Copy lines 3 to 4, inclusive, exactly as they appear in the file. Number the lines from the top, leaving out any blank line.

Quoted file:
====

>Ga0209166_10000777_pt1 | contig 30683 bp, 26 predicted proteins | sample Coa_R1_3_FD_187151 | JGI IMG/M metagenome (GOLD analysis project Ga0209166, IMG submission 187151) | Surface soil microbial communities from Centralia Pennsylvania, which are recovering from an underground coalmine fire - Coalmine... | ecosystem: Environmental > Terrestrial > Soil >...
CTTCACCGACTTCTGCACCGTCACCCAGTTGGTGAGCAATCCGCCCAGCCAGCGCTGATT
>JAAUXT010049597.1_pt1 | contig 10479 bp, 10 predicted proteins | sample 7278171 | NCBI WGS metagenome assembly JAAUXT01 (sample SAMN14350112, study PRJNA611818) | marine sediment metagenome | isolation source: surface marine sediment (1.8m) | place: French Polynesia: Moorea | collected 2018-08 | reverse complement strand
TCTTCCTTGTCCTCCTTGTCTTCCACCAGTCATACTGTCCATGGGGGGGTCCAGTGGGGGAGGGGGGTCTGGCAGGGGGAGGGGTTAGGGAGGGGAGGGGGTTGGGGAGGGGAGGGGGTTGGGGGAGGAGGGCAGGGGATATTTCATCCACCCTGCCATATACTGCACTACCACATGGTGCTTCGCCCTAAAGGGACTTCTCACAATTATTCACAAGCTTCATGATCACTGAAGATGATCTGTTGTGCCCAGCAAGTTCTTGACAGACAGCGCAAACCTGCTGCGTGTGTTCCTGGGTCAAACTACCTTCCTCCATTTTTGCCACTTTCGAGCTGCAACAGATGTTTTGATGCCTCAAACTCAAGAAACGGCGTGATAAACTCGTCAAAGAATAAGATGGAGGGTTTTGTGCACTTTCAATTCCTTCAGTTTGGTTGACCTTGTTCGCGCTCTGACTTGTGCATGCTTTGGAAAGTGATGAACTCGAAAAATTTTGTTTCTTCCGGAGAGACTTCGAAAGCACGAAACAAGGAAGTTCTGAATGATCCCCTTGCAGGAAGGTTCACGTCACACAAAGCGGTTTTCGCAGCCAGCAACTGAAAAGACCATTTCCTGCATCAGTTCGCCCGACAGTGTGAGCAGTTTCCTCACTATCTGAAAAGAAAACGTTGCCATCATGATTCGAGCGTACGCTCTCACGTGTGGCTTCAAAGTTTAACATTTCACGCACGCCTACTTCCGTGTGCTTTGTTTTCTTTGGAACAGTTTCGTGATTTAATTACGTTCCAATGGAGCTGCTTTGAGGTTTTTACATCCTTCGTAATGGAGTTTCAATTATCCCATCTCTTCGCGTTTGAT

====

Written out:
>JAAUXT010049597.1_pt1 | contig 10479 bp, 10 predicted proteins | sample 7278171 | NCBI WGS metagenome assembly JAAUXT01 (sample SAMN14350112, study PRJNA611818) | marine sediment metagenome | isolation source: surface marine sediment (1.8m) | place: French Polynesia: Moorea | collected 2018-08 | reverse complement strand
TCTTCCTTGTCCTCCTTGTCTTCCACCAGTCATACTGTCCATGGGGGGGTCCAGTGGGGGAGGGGGGTCTGGCAGGGGGAGGGGTTAGGGAGGGGAGGGGGTTGGGGAGGGGAGGGGGTTGGGGGAGGAGGGCAGGGGATATTTCATCCACCCTGCCATATACTGCACTACCACATGGTGCTTCGCCCTAAAGGGACTTCTCACAATTATTCACAAGCTTCATGATCACTGAAGATGATCTGTTGTGCCCAGCAAGTTCTTGACAGACAGCGCAAACCTGCTGCGTGTGTTCCTGGGTCAAACTACCTTCCTCCATTTTTGCCACTTTCGAGCTGCAACAGATGTTTTGATGCCTCAAACTCAAGAAACGGCGTGATAAACTCGTCAAAGAATAAGATGGAGGGTTTTGTGCACTTTCAATTCCTTCAGTTTGGTTGACCTTGTTCGCGCTCTGACTTGTGCATGCTTTGGAAAGTGATGAACTCGAAAAATTTTGTTTCTTCCGGAGAGACTTCGAAAGCACGAAACAAGGAAGTTCTGAATGATCCCCTTGCAGGAAGGTTCACGTCACACAAAGCGGTTTTCGCAGCCAGCAACTGAAAAGACCATTTCCTGCATCAGTTCGCCCGACAGTGTGAGCAGTTTCCTCACTATCTGAAAAGAAAACGTTGCCATCATGATTCGAGCGTACGCTCTCACGTGTGGCTTCAAAGTTTAACATTTCACGCACGCCTACTTCCGTGTGCTTTGTTTTCTTTGGAACAGTTTCGTGATTTAATTACGTTCCAATGGAGCTGCTTTGAGGTTTTTACATCCTTCGTAATGGAGTTTCAATTATCCCATCTCTTCGCGTTTGAT